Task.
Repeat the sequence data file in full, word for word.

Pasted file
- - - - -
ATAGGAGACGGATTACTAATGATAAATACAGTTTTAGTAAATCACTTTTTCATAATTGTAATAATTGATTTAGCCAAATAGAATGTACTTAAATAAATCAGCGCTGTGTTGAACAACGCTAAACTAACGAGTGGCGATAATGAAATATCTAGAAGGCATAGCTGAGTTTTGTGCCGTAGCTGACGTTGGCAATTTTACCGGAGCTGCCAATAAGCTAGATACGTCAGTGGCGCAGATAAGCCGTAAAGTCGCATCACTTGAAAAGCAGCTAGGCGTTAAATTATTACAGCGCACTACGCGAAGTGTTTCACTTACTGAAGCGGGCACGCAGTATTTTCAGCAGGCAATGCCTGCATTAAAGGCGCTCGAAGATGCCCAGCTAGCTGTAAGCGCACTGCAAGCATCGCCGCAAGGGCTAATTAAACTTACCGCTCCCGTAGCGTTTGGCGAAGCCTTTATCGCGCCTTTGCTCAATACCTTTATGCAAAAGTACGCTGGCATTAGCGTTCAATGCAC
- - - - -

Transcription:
ATAGGAGACGGATTACTAATGATAAATACAGTTTTAGTAAATCACTTTTTCATAATTGTAATAATTGATTTAGCCAAATAGAATGTACTTAAATAAATCAGCGCTGTGTTGAACAACGCTAAACTAACGAGTGGCGATAATGAAATATCTAGAAGGCATAGCTGAGTTTTGTGCCGTAGCTGACGTTGGCAATTTTACCGGAGCTGCCAATAAGCTAGATACGTCAGTGGCGCAGATAAGCCGTAAAGTCGCATCACTTGAAAAGCAGCTAGGCGTTAAATTATTACAGCGCACTACGCGAAGTGTTTCACTTACTGAAGCGGGCACGCAGTATTTTCAGCAGGCAATGCCTGCATTAAAGGCGCTCGAAGATGCCCAGCTAGCTGTAAGCGCACTGCAAGCATCGCCGCAAGGGCTAATTAAACTTACCGCTCCCGTAGCGTTTGGCGAAGCCTTTATCGCGCCTTTGCTCAATACCTTTATGCAAAAGTACGCTGGCATTAGCGTTCAATGCAC